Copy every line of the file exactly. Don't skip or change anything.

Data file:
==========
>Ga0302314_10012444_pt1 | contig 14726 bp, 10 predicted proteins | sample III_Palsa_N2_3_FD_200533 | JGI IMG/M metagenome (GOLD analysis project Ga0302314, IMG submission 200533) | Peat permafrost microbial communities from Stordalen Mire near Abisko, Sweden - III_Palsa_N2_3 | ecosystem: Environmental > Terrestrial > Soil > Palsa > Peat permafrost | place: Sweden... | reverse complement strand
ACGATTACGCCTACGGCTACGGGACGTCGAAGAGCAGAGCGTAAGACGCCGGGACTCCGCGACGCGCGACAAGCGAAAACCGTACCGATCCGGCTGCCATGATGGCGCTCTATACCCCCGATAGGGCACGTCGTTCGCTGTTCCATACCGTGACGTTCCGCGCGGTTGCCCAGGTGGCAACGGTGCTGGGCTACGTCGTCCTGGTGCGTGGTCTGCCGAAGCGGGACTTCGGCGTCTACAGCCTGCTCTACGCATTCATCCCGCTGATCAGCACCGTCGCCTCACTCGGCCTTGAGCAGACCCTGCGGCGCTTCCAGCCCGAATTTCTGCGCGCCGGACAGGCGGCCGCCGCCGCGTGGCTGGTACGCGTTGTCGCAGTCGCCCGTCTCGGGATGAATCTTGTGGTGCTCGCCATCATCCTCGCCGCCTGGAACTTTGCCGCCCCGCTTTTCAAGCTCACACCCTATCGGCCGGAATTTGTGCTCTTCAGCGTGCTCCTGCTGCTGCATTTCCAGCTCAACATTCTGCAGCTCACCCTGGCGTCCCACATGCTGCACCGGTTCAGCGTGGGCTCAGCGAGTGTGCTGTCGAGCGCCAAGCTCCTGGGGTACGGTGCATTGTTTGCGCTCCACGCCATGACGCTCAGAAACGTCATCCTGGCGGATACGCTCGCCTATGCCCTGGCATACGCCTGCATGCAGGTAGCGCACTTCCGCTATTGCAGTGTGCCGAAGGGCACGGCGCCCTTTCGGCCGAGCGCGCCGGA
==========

>Ga0302314_10012444_pt1 | contig 14726 bp, 10 predicted proteins | sample III_Palsa_N2_3_FD_200533 | JGI IMG/M metagenome (GOLD analysis project Ga0302314, IMG submission 200533) | Peat permafrost microbial communities from Stordalen Mire near Abisko, Sweden - III_Palsa_N2_3 | ecosystem: Environmental > Terrestrial > Soil > Palsa > Peat permafrost | place: Sweden... | reverse complement strand
ACGATTACGCCTACGGCTACGGGACGTCGAAGAGCAGAGCGTAAGACGCCGGGACTCCGCGACGCGCGACAAGCGAAAACCGTACCGATCCGGCTGCCATGATGGCGCTCTATACCCCCGATAGGGCACGTCGTTCGCTGTTCCATACCGTGACGTTCCGCGCGGTTGCCCAGGTGGCAACGGTGCTGGGCTACGTCGTCCTGGTGCGTGGTCTGCCGAAGCGGGACTTCGGCGTCTACAGCCTGCTCTACGCATTCATCCCGCTGATCAGCACCGTCGCCTCACTCGGCCTTGAGCAGACCCTGCGGCGCTTCCAGCCCGAATTTCTGCGCGCCGGACAGGCGGCCGCCGCCGCGTGGCTGGTACGCGTTGTCGCAGTCGCCCGTCTCGGGATGAATCTTGTGGTGCTCGCCATCATCCTCGCCGCCTGGAACTTTGCCGCCCCGCTTTTCAAGCTCACACCCTATCGGCCGGAATTTGTGCTCTTCAGCGTGCTCCTGCTGCTGCATTTCCAGCTCAACATTCTGCAGCTCACCCTGGCGTCCCACATGCTGCACCGGTTCAGCGTGGGCTCAGCGAGTGTGCTGTCGAGCGCCAAGCTCCTGGGGTACGGTGCATTGTTTGCGCTCCACGCCATGACGCTCAGAAACGTCATCCTGGCGGATACGCTCGCCTATGCCCTGGCATACGCCTGCATGCAGGTAGCGCACTTCCGCTATTGCAGTGTGCCGAAGGGCACGGCGCCCTTTCGGCCGAGCGCGCCGGA